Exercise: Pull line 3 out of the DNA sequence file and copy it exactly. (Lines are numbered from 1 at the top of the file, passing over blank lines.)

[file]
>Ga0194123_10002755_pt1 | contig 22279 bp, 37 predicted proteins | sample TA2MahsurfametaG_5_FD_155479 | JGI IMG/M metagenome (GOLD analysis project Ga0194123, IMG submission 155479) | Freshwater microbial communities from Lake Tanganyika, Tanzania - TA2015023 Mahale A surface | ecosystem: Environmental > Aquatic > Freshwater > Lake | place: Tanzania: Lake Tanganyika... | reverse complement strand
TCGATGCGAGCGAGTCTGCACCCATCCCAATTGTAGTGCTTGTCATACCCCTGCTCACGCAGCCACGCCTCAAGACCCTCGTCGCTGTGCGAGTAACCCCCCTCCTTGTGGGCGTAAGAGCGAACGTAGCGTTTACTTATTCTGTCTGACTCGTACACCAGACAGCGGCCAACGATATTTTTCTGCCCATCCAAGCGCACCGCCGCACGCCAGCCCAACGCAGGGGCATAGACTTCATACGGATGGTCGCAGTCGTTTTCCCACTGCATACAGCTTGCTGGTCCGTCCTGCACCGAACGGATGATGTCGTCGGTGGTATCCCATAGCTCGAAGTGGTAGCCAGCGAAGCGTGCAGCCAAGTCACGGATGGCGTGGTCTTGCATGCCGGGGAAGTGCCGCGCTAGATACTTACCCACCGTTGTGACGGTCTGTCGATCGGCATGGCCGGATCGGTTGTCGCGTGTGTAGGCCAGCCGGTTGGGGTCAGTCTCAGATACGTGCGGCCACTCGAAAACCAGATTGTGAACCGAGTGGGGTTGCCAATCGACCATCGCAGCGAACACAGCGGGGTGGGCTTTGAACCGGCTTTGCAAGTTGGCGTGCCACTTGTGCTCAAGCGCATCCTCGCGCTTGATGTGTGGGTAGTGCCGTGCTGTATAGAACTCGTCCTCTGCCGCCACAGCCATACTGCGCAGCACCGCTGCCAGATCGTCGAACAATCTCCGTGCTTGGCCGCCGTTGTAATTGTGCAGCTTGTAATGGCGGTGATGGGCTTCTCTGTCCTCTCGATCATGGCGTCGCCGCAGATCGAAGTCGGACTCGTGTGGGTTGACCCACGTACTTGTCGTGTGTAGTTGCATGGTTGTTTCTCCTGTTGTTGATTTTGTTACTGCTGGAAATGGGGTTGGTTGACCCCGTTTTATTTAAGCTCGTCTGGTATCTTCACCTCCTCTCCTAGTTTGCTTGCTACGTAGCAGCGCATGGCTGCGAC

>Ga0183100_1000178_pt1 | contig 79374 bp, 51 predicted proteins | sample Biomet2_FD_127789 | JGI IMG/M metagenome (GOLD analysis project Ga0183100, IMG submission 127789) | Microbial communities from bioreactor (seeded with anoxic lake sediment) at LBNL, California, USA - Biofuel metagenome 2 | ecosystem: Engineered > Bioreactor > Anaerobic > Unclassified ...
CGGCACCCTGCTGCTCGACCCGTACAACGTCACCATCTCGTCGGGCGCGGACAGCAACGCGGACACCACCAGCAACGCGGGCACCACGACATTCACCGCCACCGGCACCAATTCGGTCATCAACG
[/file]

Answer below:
>Ga0183100_1000178_pt1 | contig 79374 bp, 51 predicted proteins | sample Biomet2_FD_127789 | JGI IMG/M metagenome (GOLD analysis project Ga0183100, IMG submission 127789) | Microbial communities from bioreactor (seeded with anoxic lake sediment) at LBNL, California, USA - Biofuel metagenome 2 | ecosystem: Engineered > Bioreactor > Anaerobic > Unclassified ...